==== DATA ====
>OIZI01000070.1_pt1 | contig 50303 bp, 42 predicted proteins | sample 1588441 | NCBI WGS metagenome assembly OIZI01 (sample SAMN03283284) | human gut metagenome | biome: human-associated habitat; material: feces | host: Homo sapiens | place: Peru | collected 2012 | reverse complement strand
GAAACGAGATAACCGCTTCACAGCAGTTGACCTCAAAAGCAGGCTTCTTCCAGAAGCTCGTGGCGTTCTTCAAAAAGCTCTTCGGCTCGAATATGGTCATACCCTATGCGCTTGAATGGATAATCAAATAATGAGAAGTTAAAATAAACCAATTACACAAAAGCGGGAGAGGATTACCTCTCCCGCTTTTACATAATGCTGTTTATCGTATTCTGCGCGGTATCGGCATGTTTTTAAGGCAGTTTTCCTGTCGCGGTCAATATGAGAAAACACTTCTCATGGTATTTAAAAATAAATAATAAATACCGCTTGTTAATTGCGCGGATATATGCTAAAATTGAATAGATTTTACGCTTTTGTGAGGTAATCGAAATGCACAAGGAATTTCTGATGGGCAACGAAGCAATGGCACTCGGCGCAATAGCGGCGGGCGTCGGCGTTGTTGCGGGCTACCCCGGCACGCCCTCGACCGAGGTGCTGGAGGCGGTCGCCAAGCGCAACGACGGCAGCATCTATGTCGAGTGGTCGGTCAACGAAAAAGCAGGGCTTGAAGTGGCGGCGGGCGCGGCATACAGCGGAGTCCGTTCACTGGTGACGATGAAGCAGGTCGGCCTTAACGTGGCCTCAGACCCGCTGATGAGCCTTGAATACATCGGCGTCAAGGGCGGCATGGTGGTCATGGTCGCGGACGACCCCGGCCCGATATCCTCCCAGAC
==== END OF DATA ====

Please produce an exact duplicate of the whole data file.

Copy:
>OIZI01000070.1_pt1 | contig 50303 bp, 42 predicted proteins | sample 1588441 | NCBI WGS metagenome assembly OIZI01 (sample SAMN03283284) | human gut metagenome | biome: human-associated habitat; material: feces | host: Homo sapiens | place: Peru | collected 2012 | reverse complement strand
GAAACGAGATAACCGCTTCACAGCAGTTGACCTCAAAAGCAGGCTTCTTCCAGAAGCTCGTGGCGTTCTTCAAAAAGCTCTTCGGCTCGAATATGGTCATACCCTATGCGCTTGAATGGATAATCAAATAATGAGAAGTTAAAATAAACCAATTACACAAAAGCGGGAGAGGATTACCTCTCCCGCTTTTACATAATGCTGTTTATCGTATTCTGCGCGGTATCGGCATGTTTTTAAGGCAGTTTTCCTGTCGCGGTCAATATGAGAAAACACTTCTCATGGTATTTAAAAATAAATAATAAATACCGCTTGTTAATTGCGCGGATATATGCTAAAATTGAATAGATTTTACGCTTTTGTGAGGTAATCGAAATGCACAAGGAATTTCTGATGGGCAACGAAGCAATGGCACTCGGCGCAATAGCGGCGGGCGTCGGCGTTGTTGCGGGCTACCCCGGCACGCCCTCGACCGAGGTGCTGGAGGCGGTCGCCAAGCGCAACGACGGCAGCATCTATGTCGAGTGGTCGGTCAACGAAAAAGCAGGGCTTGAAGTGGCGGCGGGCGCGGCATACAGCGGAGTCCGTTCACTGGTGACGATGAAGCAGGTCGGCCTTAACGTGGCCTCAGACCCGCTGATGAGCCTTGAATACATCGGCGTCAAGGGCGGCATGGTGGTCATGGTCGCGGACGACCCCGGCCCGATATCCTCCCAGAC